Interestingly, ethical concerns can still arise when using virtual programs or 3D models. In the 1990s, researchers working on a project for the National Library of Medicine used the body of an executed Texas prisoner to create a digital anatomy model.

The prisoner, Joseph Paul Jernigan, had donated his body for study, “but likely did not know that it would be used as an enduring digital model for anatomy,” Ally explained. “This raises a lot of questions about consent that anatomists and ethicists are still grappling with today.”

2. Working with the dead can provide lessons about the living

This may be the most important reason to use a human body from a donor. Beyond anatomy, it teaches people how to treat the living.

“Many medical schools call donor bodies students’ ‘first patient’ or ‘silent mentor,’ " Ally said. “Most programs now expect students to treat the body donor like they would a patient. They insist on practices like only uncovering the part of the body the students are working on.”

3. 'Donating your body to science' can mean different things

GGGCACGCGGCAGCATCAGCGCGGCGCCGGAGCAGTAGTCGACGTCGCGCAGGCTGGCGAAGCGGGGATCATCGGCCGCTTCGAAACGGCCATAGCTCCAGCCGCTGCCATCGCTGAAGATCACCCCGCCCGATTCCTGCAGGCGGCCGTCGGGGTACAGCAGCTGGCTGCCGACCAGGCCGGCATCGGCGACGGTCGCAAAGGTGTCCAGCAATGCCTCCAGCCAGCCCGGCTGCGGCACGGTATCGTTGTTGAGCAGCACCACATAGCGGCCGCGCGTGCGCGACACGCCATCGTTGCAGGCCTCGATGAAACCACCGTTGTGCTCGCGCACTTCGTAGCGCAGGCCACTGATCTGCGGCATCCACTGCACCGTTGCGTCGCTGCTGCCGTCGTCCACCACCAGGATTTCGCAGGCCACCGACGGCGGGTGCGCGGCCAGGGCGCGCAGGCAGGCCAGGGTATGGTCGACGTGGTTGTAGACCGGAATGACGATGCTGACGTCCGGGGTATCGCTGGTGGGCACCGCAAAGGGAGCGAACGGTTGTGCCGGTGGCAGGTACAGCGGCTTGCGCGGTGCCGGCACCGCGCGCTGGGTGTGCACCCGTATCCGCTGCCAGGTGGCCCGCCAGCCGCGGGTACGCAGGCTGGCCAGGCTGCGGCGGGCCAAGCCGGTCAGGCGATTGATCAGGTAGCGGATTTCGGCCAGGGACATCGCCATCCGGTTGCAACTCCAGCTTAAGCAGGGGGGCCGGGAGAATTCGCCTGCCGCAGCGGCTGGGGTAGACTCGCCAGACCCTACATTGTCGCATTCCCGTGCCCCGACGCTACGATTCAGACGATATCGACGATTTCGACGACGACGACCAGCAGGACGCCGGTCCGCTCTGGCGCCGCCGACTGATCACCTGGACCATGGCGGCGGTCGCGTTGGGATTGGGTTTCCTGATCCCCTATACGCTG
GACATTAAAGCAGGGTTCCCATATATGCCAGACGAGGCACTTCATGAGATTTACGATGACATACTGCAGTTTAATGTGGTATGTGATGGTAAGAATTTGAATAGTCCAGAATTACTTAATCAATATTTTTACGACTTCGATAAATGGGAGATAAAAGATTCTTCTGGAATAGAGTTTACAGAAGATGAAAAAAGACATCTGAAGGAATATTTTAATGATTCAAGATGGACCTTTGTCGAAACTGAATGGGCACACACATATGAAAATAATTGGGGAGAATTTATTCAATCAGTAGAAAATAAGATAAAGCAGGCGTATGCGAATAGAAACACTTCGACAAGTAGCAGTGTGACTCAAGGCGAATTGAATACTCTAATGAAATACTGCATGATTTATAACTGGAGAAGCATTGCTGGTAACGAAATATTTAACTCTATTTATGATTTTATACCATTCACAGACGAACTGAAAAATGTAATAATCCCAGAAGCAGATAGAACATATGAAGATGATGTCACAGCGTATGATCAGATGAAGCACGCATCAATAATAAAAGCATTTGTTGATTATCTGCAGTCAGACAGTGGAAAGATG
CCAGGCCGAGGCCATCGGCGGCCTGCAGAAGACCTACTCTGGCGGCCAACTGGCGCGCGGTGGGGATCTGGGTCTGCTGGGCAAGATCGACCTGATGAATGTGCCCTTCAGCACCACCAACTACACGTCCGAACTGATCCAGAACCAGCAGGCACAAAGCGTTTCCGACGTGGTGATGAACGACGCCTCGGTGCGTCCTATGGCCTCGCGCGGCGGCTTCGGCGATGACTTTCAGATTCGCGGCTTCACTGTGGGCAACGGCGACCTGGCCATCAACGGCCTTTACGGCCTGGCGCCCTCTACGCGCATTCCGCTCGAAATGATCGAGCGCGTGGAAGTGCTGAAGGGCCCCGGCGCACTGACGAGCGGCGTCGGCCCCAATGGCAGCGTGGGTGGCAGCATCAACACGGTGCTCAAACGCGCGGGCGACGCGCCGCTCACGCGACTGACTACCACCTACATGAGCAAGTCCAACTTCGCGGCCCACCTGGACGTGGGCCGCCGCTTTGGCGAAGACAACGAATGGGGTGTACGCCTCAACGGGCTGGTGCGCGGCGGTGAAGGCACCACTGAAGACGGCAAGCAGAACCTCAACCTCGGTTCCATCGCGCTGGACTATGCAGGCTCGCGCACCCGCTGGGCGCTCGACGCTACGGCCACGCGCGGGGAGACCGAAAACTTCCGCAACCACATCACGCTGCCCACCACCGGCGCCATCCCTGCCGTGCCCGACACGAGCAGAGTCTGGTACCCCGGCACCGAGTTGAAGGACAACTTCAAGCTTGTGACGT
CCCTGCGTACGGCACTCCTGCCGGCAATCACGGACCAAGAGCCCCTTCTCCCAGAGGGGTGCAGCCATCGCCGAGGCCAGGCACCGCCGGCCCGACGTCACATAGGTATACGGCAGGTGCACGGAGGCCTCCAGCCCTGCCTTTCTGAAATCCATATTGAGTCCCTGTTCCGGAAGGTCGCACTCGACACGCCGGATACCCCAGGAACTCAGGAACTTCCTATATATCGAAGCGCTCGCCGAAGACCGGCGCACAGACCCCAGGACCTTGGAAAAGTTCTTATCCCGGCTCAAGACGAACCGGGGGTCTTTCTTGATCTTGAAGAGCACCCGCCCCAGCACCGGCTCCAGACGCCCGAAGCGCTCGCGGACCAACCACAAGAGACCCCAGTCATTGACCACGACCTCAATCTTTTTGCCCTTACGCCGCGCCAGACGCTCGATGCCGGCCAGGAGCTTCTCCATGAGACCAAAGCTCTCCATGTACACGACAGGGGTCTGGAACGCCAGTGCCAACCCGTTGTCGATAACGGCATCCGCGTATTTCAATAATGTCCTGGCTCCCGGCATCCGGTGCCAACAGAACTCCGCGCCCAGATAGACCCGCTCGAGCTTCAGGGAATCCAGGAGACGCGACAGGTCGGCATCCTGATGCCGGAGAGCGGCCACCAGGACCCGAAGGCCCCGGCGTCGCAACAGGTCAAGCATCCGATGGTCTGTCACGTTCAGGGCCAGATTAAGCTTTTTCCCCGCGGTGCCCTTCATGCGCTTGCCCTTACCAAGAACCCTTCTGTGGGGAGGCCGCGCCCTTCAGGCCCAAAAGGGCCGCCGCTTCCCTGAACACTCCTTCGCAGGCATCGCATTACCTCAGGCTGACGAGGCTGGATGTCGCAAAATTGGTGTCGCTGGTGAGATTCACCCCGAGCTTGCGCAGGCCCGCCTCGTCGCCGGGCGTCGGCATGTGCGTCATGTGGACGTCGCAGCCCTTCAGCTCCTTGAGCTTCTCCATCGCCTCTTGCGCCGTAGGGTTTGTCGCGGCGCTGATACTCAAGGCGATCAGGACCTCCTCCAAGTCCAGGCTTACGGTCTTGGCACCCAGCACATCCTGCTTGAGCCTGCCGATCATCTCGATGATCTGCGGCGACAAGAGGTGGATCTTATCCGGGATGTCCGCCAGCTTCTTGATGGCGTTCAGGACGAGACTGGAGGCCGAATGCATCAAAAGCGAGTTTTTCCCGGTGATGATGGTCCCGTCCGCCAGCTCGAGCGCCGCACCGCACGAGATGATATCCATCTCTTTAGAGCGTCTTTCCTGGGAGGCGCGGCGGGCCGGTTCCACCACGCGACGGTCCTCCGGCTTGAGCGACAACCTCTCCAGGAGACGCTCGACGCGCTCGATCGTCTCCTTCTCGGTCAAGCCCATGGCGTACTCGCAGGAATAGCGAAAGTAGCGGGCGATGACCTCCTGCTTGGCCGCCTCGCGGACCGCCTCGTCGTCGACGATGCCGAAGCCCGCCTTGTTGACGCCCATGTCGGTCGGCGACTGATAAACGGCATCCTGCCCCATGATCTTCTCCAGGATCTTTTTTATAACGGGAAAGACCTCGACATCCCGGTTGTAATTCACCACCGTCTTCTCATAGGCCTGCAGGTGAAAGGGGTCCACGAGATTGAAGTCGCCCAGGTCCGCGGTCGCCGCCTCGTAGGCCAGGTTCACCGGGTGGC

The idea of donating your body for medical research may not mean what you imagine — a lot can depend on the context. Some bodies and body parts have ended up on display in museums, as Ally learned, or been the basis for digital models, as previously mentioned. Some have been acquired by collectors. It is unclear whether the donors understood this could be a possible outcome.

“You can donate to a medical school, like Harvard,” Ally told me. “But there are also tons of businesses, both for-profit and nonprofit, that accept donated bodies, usually in exchange for a free cremation.”

These businesses, often called “body brokers,” sell bodies for a number of uses, including professional medical training programs. For a more detailed look at body brokers, Ally recommends checking out Reuters’ investigation into the industry.

4. It’s hard to evaluate the quality of body donor programs

“As the Harvard case shows, we just don’t know what’s going on behind closed doors,” Ally said.

But there are some things you can do to vet body donation programs, sometimes called willed body programs.

First, Ally recommends talking to the people in charge, and asking detailed questions about how they operate: Do the donor bodies stay with the school, or are they loaned or sent out to other facilities? Will the bodies be used solely for student learning or are they used for other research, too?